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You're supposed to add something else called a "nail" to hold the concentrate, and a "torch" to vaporize it, but forget that noise. The G Pen Connect, with a glass attachment that fits most rigs, does both jobs in one, electronically. Bonus points: The battery, a box that snaps on magnetically, is chargeable via micro-USB, and lasts for much longer than the Pax 3. Click one side of it twice, and you'll have all the energy you need to produce 10 seconds of delicious vapor at a time on three heat settings. One or two sessions on the lowest, blue, is all most new users will need.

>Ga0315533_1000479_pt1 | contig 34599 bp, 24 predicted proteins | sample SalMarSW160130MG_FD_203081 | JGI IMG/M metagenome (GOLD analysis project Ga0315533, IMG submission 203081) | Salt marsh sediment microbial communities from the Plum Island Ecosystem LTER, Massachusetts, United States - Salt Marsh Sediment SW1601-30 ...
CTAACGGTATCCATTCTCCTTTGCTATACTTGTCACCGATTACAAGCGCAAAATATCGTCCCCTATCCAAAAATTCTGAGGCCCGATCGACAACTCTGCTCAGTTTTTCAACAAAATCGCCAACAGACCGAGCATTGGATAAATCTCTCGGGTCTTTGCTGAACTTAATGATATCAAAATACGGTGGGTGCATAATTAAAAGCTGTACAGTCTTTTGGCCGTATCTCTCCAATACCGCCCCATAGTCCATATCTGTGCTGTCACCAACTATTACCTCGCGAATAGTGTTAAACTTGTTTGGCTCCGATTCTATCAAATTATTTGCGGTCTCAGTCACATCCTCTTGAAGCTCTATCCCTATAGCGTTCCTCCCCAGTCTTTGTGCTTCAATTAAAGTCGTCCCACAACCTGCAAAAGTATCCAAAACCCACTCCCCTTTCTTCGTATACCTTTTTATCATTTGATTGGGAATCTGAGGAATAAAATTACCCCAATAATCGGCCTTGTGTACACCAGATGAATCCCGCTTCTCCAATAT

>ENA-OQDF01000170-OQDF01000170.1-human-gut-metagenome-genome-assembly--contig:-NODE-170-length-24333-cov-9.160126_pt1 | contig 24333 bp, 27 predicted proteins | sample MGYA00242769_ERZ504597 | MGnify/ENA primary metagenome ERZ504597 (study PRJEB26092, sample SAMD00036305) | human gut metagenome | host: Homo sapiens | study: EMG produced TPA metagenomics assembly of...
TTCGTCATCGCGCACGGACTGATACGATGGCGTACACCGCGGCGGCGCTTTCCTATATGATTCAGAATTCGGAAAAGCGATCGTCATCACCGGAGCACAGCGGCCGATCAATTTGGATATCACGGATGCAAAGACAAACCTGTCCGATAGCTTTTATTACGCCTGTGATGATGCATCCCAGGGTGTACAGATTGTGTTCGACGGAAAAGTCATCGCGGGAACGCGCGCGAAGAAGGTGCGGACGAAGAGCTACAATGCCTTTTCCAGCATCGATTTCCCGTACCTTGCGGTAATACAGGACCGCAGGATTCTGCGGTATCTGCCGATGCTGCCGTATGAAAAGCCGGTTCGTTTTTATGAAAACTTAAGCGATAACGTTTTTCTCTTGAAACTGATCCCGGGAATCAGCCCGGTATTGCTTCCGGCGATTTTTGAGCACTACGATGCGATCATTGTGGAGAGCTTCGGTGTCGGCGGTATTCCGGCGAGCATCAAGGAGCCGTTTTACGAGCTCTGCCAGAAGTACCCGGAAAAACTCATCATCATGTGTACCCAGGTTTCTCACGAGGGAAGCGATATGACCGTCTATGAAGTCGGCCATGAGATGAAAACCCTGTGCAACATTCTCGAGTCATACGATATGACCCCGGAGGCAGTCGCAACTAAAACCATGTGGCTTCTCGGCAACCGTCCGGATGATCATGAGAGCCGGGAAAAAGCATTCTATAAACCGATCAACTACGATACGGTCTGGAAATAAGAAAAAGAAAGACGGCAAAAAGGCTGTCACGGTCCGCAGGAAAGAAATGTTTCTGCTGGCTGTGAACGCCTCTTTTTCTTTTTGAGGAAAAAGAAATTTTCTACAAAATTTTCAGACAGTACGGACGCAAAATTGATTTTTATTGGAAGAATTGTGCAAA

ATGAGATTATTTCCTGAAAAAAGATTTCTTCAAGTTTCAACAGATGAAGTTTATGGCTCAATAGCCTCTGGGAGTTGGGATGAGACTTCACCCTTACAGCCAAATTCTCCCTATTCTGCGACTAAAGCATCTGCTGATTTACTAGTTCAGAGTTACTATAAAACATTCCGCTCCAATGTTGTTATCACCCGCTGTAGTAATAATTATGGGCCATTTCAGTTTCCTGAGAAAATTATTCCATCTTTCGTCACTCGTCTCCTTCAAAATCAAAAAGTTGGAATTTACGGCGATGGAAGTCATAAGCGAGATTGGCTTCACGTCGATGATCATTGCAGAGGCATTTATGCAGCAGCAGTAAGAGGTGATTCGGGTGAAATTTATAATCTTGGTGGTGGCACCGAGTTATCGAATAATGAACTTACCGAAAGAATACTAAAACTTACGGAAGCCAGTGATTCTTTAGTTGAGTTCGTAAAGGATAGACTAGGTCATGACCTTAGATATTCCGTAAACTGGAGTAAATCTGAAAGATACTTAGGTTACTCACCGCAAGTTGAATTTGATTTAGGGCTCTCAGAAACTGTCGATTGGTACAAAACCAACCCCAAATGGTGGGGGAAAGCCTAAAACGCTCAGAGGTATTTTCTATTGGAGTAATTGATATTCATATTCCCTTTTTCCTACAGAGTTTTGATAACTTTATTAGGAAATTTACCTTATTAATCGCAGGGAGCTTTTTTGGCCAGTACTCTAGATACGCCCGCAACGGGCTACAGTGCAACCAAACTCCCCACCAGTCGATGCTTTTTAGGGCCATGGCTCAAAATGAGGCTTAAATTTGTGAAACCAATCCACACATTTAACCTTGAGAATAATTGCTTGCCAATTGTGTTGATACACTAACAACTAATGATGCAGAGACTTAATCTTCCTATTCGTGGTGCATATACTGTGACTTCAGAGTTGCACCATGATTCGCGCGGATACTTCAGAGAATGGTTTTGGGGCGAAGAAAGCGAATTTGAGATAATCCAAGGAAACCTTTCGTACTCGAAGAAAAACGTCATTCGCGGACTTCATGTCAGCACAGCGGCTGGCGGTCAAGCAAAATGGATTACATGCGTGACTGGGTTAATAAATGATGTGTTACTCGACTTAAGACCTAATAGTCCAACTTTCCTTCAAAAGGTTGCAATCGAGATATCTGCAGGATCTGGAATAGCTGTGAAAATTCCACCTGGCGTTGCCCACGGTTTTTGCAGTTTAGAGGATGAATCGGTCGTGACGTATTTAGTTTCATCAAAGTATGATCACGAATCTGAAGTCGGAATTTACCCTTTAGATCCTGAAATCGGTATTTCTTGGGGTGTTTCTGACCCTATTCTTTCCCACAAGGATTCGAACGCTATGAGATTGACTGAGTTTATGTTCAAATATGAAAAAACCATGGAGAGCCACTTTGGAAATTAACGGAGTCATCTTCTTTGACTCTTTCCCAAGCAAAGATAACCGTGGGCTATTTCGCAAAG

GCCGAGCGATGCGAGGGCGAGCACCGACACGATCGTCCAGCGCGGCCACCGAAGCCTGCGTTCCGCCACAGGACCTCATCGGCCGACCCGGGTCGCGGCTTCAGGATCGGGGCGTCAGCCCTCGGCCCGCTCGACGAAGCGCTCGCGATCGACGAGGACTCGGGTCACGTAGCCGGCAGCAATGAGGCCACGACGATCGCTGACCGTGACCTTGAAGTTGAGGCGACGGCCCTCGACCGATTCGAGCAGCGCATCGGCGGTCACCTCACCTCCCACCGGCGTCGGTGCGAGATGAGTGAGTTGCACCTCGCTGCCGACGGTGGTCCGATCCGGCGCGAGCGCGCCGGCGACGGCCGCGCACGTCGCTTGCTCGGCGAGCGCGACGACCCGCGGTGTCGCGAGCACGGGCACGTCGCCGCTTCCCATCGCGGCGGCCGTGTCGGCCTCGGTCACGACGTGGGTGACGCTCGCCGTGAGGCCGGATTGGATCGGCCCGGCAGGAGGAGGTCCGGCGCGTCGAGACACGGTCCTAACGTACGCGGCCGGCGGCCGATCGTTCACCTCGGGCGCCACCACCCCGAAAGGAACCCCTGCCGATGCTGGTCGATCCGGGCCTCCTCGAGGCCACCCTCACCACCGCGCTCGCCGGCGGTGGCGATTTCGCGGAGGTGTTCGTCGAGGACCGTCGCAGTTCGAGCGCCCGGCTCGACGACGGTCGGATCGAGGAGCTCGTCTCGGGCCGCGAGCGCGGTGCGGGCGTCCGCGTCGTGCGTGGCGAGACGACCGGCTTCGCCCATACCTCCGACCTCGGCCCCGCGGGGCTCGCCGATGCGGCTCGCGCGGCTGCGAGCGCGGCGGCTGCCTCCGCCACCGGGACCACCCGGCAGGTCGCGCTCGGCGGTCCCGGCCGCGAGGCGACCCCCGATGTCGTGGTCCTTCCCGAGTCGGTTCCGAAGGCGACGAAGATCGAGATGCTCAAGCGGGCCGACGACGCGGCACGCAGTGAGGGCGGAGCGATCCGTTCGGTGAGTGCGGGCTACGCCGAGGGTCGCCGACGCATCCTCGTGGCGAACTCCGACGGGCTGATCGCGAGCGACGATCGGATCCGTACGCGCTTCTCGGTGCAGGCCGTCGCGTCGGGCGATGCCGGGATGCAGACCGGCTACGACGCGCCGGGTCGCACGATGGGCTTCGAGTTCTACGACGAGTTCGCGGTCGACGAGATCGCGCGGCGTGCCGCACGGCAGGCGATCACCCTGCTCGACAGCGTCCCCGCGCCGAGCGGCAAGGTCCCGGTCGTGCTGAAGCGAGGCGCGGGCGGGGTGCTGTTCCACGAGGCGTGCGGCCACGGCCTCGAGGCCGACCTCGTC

In my testing, the Connect was also capable of being used as a pen without the rig, by inhaling through the small glass attachment. But Grenco was clear that it doesn't officially recommend that, as the glass attachment can get hot. (For me, using it 10 seconds at a time, that never happened.) 3. Most futuristic: Firefly 2+ ($250) The latest iteration of the award-winning Firefly vaporizer, the harmonica-sized, brushed gold metallic 2+ looks like the kind of gadget that people will use to get high in the year 2420. The way its magnetic top layer snaps on, like the closing of a German car door, is a thing of beauty. Another advantage over the Pax 3: The concentrate attachment is included. It's much more simple, too — just a wire mesh disk that can be easily pulled out and cleaned by soaking for a few minutes in a thimble's worth of rubbing alcohol.